Here at ESMO we presented the results of the first group of patients treated within our follow up with rucaparib. What we have seen is a really striking high response rate with almost 50% response rate and a little higher than 50% response rate by PSA in a heavily pre-treated population of patients with prostate cancer that are positive for mutations in their DNA repair genes.
Can we dig into the patient numbers there – how many patients have been involved, what kind of subgroup analysis are we working with?
The TRITON2 is a complex study, it’s not a simple study, so there are three arms in the study; the two first arms are for BRCA1, BRCA2 and ATM. The difference between arm A and arm B is that one of the arms has measurable disease, the other arm doesn’t include patients with measurable disease. There’s an exploratory cohort, there’s the arm C, that includes patients that during the screening we found mutations in other DNA repair genes that we still don’t know enough information if these mutations are predicting response or not. So we are collecting this to try to find exactly if there are other mutations that could be getting benefit from rucaparib.
How many patients per arm?
The numbers have been increased, now in the total within the three arms we’re going to be over 300 patients included on the clinical trial. The patients that have been shown here are the first group of patients so it’s like 25% of recruitment. But because of the important results we thought that the results should be already exposed to the community.
With the promise of these results in the first 25% are there plans to then expand beyond these 300 patients so far and increase patient recruitment overall or funnel them towards one arm or the other?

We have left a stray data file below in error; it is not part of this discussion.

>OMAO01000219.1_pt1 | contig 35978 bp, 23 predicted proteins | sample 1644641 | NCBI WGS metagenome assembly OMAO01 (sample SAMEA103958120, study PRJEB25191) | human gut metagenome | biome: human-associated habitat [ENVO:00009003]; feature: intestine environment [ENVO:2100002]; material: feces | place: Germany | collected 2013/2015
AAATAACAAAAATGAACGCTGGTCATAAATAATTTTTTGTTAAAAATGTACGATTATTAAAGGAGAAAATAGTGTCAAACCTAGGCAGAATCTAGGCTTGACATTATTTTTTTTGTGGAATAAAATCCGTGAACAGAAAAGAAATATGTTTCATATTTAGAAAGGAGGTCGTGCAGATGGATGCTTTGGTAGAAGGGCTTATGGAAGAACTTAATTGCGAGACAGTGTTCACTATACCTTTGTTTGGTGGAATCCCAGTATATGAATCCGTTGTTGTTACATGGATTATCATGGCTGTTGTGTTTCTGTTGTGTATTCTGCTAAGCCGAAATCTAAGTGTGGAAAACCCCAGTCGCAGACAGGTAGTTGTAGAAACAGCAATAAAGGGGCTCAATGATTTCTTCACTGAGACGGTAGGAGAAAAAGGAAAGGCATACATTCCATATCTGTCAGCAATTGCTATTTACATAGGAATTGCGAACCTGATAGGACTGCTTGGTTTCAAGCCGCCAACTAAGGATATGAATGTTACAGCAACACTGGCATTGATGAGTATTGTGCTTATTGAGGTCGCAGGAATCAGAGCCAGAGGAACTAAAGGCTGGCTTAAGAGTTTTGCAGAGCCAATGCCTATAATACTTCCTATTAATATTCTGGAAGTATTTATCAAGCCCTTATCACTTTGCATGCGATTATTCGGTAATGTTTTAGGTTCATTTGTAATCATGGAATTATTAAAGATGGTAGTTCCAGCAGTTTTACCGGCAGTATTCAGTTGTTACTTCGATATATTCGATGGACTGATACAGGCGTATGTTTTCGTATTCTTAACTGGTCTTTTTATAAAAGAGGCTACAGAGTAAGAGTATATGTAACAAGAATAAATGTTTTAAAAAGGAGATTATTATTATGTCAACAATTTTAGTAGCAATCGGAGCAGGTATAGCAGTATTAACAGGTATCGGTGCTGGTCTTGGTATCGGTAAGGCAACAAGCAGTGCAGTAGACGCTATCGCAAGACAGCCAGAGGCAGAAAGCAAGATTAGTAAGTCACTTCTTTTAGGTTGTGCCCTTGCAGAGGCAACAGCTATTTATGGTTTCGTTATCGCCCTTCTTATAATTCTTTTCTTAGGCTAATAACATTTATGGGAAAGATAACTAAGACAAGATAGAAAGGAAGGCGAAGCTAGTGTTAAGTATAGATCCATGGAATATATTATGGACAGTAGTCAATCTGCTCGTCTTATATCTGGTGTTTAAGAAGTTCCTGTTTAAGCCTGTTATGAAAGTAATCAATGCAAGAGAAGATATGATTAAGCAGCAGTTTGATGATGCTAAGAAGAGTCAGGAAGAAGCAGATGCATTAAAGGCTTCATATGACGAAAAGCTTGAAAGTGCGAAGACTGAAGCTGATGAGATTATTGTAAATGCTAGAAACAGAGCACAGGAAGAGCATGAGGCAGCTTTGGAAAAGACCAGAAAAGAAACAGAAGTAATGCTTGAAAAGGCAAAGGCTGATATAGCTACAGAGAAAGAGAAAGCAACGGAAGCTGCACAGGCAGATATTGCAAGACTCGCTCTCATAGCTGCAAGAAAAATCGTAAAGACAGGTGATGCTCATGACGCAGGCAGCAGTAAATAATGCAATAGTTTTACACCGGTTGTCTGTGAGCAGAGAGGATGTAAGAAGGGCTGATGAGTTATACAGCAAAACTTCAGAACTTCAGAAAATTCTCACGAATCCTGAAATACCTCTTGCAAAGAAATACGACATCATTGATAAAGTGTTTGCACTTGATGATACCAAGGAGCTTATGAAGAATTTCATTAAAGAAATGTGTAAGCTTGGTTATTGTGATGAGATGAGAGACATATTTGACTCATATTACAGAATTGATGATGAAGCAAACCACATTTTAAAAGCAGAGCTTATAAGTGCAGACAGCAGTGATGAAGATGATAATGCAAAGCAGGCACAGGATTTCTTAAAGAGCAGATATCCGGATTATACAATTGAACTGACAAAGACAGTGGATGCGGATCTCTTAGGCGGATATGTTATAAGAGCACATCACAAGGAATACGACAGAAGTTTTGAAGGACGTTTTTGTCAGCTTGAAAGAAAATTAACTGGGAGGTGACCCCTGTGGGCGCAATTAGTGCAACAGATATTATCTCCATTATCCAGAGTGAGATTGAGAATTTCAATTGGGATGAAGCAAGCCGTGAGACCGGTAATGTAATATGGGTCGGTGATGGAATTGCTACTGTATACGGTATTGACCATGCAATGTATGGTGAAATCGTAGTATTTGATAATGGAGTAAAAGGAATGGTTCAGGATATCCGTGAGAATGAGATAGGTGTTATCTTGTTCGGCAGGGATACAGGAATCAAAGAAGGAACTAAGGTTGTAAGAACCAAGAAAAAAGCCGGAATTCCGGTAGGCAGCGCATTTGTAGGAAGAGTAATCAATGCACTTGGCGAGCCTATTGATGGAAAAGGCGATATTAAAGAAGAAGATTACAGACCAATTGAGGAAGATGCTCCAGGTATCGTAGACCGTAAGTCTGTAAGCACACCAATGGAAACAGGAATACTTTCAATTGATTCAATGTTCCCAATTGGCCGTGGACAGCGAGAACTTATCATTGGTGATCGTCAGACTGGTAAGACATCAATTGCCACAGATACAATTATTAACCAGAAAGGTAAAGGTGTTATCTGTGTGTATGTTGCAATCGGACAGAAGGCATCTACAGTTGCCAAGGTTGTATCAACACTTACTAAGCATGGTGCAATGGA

Basically we are maintaining exactly the same structure. We are going to keep the arm A, arm B, so we want to have patients with measurable and unmeasurable disease because an unmeasurable disease in prostate cancer is a big challenge so there are a lot of patients who do not have measurable disease because bone marrow, high bone and bone marrow involvement. The cohort C has been increased as well; in the beginning it was only going to be twenty-something patients included and now it has expanded to 60, I think it was. This is basically because we’re finding a lot of diversity in this patient population, we’re finding a lot of mutations and, of course, you need to have more than one patient with each mutation so that’s why.
What does the timeline look like for final analysis, further results?
The TRITON2 has been already recruiting for a little over a year and I’m not talking about the patients that have presented here, I’m talking about the whole patient population that has been randomised and included in the clinical trial. We are close to 100 right now so we expect that in a little more than a year or more we will have already all the patient population included.
I would like to mention that one of the observations with this first analysis is that we are seeing different kinds of patient populations. For example, the BRCA2 patients that are the major mutation that we are finding, we’re seeing that they have specific characteristics. We’re talking about patients who have usually from the beginning a higher Gleason score, it seems to be a shorter time with previous treatments that means that maybe the patients were not responding well or responding not long to the other treatments. So we are talking about a special population of patients with maybe a worse prognosis and these are the patients that it’s really important to try to find new therapeutic options. In my experience, for example, I have several patients treated with rucaparib and we have some amazing responses in patients that were almost not included in the clinical trial because they are with a higher performance status. But we managed to get them fit enough to get into the clinical trial and one year later they’re doing a normal life.